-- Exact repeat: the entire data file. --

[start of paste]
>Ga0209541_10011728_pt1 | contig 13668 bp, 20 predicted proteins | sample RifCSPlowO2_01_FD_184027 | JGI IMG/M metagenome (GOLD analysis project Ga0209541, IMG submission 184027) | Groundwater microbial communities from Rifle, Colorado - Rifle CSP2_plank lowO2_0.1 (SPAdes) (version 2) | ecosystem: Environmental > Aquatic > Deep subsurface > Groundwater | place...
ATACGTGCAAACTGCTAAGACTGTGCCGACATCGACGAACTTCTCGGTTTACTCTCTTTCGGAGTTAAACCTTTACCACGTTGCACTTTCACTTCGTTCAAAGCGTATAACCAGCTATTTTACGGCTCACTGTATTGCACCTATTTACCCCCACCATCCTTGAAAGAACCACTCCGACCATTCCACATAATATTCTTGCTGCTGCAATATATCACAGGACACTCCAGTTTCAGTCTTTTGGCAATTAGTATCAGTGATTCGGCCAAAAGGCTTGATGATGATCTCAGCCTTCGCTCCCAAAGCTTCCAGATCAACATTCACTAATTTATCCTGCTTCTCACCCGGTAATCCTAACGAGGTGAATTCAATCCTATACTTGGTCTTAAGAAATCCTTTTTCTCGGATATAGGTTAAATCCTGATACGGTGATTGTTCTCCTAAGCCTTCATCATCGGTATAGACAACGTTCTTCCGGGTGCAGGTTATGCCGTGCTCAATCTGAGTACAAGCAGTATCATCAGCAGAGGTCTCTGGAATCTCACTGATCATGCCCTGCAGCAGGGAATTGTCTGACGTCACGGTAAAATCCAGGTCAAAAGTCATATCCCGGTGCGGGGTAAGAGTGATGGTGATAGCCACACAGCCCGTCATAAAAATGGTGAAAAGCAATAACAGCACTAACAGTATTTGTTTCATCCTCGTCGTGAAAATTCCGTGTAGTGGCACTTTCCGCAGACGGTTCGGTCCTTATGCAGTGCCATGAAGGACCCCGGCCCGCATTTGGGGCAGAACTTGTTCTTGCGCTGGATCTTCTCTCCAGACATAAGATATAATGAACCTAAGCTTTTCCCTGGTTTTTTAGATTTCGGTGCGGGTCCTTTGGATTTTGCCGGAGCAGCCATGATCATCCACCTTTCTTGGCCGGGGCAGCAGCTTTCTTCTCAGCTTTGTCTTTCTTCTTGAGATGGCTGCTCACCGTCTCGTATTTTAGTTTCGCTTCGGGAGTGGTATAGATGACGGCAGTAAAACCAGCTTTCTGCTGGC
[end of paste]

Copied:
>Ga0209541_10011728_pt1 | contig 13668 bp, 20 predicted proteins | sample RifCSPlowO2_01_FD_184027 | JGI IMG/M metagenome (GOLD analysis project Ga0209541, IMG submission 184027) | Groundwater microbial communities from Rifle, Colorado - Rifle CSP2_plank lowO2_0.1 (SPAdes) (version 2) | ecosystem: Environmental > Aquatic > Deep subsurface > Groundwater | place...
ATACGTGCAAACTGCTAAGACTGTGCCGACATCGACGAACTTCTCGGTTTACTCTCTTTCGGAGTTAAACCTTTACCACGTTGCACTTTCACTTCGTTCAAAGCGTATAACCAGCTATTTTACGGCTCACTGTATTGCACCTATTTACCCCCACCATCCTTGAAAGAACCACTCCGACCATTCCACATAATATTCTTGCTGCTGCAATATATCACAGGACACTCCAGTTTCAGTCTTTTGGCAATTAGTATCAGTGATTCGGCCAAAAGGCTTGATGATGATCTCAGCCTTCGCTCCCAAAGCTTCCAGATCAACATTCACTAATTTATCCTGCTTCTCACCCGGTAATCCTAACGAGGTGAATTCAATCCTATACTTGGTCTTAAGAAATCCTTTTTCTCGGATATAGGTTAAATCCTGATACGGTGATTGTTCTCCTAAGCCTTCATCATCGGTATAGACAACGTTCTTCCGGGTGCAGGTTATGCCGTGCTCAATCTGAGTACAAGCAGTATCATCAGCAGAGGTCTCTGGAATCTCACTGATCATGCCCTGCAGCAGGGAATTGTCTGACGTCACGGTAAAATCCAGGTCAAAAGTCATATCCCGGTGCGGGGTAAGAGTGATGGTGATAGCCACACAGCCCGTCATAAAAATGGTGAAAAGCAATAACAGCACTAACAGTATTTGTTTCATCCTCGTCGTGAAAATTCCGTGTAGTGGCACTTTCCGCAGACGGTTCGGTCCTTATGCAGTGCCATGAAGGACCCCGGCCCGCATTTGGGGCAGAACTTGTTCTTGCGCTGGATCTTCTCTCCAGACATAAGATATAATGAACCTAAGCTTTTCCCTGGTTTTTTAGATTTCGGTGCGGGTCCTTTGGATTTTGCCGGAGCAGCCATGATCATCCACCTTTCTTGGCCGGGGCAGCAGCTTTCTTCTCAGCTTTGTCTTTCTTCTTGAGATGGCTGCTCACCGTCTCGTATTTTAGTTTCGCTTCGGGAGTGGTATAGATGACGGCAGTAAAACCAGCTTTCTGCTGGC